A study that included young patients with a recently recognized rare type of cardiomyopathy (a disorder of the heart muscle) linked to a genetic mutation.
The study finds that progression of this disease may be rapid and often results in early death, according to a study in the March 25 issue of JAMA.
AdvertisementMutations in the lysosome-associated membrane protein gene (LAMP2; known as Danon disease) produce a cardiomyopathy in young patients that clinically is similar to severe hypertrophic cardiomyopathy (HCM; a condition in which the heart muscle becomes thick, making it harder for blood to leave the heart, forcing the heart to work harder to pump blood). However, the natural course of Danon disease has been unclear, according to background information in the article.
Barry J. Maron, M.D., of the Minneapolis Heart Institute Foundation, Minneapolis, and colleagues assessed the natural history associated with LAMP2 cardiomyopathy and the outcomes of diagnostic and management strategies. The study included seven patients (6 boys) who were ages 7-17 years at the time of diagnosis with LAMP2 mutations. Clinical diagnosis in 6 patients occurred as a result of a heart murmur, family screening and findings on routine electrocardiogram (ECG) or by symptoms (chest pain or fainting) and, in 1 patient, by atrial fibrillation (abnormal heart rhythm).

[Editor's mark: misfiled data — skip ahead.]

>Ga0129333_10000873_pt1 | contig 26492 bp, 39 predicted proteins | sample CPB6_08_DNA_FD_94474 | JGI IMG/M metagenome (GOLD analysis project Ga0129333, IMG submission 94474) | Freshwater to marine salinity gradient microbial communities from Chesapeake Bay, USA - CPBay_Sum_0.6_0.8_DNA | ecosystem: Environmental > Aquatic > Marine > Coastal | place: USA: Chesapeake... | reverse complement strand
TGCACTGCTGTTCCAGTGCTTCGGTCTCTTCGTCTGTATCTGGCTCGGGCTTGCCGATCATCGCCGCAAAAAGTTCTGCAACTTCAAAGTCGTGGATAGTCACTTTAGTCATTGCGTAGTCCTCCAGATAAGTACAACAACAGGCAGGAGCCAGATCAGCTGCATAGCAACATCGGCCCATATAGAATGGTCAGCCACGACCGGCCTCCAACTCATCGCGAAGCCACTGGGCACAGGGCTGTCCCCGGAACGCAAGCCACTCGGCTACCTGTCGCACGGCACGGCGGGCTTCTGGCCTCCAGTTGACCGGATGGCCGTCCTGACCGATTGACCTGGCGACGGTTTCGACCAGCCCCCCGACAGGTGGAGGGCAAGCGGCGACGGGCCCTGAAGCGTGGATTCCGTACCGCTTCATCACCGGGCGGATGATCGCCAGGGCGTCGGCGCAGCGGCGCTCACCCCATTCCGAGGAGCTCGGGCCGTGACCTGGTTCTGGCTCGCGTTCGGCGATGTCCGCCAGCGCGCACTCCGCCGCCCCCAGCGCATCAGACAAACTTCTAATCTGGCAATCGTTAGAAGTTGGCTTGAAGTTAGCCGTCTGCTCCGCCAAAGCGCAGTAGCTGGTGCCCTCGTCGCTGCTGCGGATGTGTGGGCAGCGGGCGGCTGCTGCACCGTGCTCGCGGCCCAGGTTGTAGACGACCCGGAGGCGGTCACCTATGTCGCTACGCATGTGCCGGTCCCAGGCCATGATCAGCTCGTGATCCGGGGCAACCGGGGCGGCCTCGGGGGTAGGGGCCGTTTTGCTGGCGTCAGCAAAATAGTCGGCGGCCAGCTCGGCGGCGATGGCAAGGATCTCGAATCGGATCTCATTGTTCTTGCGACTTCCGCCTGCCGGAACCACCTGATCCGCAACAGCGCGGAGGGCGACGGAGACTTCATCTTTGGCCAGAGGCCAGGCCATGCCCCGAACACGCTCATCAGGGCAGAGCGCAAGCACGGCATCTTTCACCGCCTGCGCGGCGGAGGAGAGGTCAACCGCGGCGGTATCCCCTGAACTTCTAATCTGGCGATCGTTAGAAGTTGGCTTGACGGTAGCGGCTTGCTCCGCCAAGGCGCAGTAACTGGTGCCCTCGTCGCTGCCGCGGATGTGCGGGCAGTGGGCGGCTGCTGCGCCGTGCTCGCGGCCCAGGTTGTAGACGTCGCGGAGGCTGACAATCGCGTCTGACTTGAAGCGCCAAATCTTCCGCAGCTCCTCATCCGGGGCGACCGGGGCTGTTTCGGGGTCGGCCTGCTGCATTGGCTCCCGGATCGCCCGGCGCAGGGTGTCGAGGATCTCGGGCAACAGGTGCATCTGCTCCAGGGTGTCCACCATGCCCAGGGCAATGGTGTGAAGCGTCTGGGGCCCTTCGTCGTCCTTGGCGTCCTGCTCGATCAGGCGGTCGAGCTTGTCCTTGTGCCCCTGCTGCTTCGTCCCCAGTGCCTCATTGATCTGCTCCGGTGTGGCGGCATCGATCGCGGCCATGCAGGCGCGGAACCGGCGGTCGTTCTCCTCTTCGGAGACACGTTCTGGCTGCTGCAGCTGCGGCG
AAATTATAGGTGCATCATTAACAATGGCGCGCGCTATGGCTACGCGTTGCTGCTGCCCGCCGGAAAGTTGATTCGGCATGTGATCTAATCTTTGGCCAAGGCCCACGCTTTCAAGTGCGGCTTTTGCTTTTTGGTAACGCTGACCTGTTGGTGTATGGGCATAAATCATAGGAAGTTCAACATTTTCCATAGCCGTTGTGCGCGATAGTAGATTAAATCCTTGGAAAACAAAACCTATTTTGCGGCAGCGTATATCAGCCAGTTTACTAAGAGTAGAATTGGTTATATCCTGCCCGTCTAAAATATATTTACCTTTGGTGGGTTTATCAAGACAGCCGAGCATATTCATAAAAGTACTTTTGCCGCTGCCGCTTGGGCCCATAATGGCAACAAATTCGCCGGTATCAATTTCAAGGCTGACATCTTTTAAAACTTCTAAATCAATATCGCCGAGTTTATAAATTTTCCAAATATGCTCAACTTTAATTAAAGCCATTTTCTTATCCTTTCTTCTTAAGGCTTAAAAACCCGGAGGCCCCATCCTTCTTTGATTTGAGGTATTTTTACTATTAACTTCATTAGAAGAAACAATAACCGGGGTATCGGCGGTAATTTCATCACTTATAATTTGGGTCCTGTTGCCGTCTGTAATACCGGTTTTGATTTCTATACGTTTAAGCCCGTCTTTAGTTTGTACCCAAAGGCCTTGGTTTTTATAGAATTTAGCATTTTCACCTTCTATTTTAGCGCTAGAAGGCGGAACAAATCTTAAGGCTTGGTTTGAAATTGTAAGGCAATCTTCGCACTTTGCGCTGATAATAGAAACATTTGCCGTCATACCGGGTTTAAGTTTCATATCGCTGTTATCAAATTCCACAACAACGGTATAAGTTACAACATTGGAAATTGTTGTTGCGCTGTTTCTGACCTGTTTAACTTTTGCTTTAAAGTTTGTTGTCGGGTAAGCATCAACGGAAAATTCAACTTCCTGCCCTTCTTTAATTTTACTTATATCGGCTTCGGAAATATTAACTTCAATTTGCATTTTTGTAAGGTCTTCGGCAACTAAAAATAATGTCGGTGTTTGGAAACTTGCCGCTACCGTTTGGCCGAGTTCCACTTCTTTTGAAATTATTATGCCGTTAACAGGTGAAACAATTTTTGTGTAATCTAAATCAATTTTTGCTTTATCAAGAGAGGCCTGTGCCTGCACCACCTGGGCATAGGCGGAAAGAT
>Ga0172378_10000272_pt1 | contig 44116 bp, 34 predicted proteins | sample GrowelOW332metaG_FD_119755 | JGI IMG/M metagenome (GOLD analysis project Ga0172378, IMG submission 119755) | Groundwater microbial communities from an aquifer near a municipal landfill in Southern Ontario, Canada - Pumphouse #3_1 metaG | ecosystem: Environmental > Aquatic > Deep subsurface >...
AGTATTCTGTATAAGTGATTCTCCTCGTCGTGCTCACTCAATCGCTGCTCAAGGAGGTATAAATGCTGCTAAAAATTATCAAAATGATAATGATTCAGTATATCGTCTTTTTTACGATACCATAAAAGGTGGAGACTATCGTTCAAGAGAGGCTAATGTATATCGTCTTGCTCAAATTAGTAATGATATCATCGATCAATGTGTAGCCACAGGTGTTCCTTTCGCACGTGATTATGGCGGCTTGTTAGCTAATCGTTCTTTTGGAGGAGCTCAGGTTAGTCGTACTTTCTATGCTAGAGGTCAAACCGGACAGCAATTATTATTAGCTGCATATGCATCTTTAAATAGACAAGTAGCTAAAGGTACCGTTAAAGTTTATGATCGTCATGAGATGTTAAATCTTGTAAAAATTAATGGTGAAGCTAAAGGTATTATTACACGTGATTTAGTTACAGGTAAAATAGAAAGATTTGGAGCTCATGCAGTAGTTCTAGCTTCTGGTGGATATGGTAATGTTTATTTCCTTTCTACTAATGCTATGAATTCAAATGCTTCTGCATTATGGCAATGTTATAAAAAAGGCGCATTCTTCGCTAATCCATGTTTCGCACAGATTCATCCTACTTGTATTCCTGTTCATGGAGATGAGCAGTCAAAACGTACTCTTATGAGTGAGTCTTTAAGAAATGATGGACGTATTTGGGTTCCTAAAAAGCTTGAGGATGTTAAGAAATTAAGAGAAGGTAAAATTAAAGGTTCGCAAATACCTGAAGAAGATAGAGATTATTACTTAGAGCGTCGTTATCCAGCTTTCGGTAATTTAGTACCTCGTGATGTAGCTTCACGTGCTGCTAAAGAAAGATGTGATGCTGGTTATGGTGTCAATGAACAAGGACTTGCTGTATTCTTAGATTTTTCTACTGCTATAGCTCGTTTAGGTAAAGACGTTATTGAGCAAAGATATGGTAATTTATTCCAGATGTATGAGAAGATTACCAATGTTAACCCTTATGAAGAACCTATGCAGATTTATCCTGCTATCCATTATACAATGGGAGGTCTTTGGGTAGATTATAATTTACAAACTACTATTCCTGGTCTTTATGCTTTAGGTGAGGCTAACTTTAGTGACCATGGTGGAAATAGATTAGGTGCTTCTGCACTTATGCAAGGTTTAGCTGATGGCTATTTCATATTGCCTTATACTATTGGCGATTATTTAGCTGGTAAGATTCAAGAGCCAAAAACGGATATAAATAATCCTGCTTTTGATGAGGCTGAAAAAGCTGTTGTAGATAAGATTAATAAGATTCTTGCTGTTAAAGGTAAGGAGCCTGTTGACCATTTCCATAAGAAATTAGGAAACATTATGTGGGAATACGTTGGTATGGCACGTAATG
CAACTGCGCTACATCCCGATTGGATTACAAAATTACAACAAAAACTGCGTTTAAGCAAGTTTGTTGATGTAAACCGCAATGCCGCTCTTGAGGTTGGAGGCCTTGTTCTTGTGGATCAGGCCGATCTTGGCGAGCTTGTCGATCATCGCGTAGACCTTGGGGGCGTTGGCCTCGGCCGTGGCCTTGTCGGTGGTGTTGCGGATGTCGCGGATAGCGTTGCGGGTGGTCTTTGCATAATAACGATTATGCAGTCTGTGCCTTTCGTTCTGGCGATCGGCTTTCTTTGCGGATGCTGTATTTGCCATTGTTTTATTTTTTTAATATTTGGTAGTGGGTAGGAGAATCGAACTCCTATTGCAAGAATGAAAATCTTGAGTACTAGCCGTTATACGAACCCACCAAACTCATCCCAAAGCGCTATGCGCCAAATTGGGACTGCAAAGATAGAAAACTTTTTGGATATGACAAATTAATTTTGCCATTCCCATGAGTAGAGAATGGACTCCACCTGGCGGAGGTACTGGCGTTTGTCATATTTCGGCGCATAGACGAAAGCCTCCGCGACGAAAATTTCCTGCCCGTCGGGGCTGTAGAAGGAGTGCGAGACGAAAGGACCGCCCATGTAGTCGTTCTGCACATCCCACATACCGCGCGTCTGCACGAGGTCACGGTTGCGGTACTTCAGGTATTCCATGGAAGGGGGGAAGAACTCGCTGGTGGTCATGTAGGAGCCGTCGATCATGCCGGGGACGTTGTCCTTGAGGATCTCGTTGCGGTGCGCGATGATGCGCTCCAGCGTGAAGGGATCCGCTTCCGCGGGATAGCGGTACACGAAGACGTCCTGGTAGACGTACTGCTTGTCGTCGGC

During the subsequent average time of 8.6 years after diagnosis, each of the 7 patients experienced serious adverse clinical consequences by 14 to 24 years of age (average, 21 years). Four patients died of acute or progressive heart failure, and 1 patient underwent heart transplantation. Clinical deterioration was often rapid, with the time interval from clinical stability with little or no symptoms to end-stage heart failure as brief as 6 months. Two other patients experienced sudden unexpected major arrhythmic events, with one patient dying suddenly (age 14 years) from ventricular fibrillation (very rapid, uncoordinated contractions of the ventricles) that was not responding to implantable cardioverter-defibrillator (ICD) therapy.
All seven patients developed left ventricular systolic (contraction of the left ventricle) dysfunction. All patients had received ICDs, which ultimately failed to terminate lethal ventricular tachyarrhythmias (an excessively rapid heartbeat accompanied by an irregular heartbeat) in five patients. The most recent echocardiographic studies obtained of the patients demonstrated marked left ventricular hypertrophy (enlargement) in each. Postmortem examination of 2 hearts showed massive cardiac hypertrophy.
"The clinical course of these 7 patients with LAMP2 mutations provides important insights regarding molecular diagnosis as well as the natural history, pathophysiology, and clinical implications of this recently recognized genetic cardiomyopathy. LAMP2 mutations cause a particularly profound and accelerated cardiac disease process characterized by clinical deterioration and early death, perhaps representing one of the most lethal cardiomyopathies in young and usually male patients. Such an outcome occurred in the patients in our study despite application of the most contemporary treatment strategies, including the ICD" the authors write.
"The early experience with the distinctive natural history and prognosis of patients with LAMP2 mutations establishes the importance of molecular diagnosis and underscores the utility of genetic testing."
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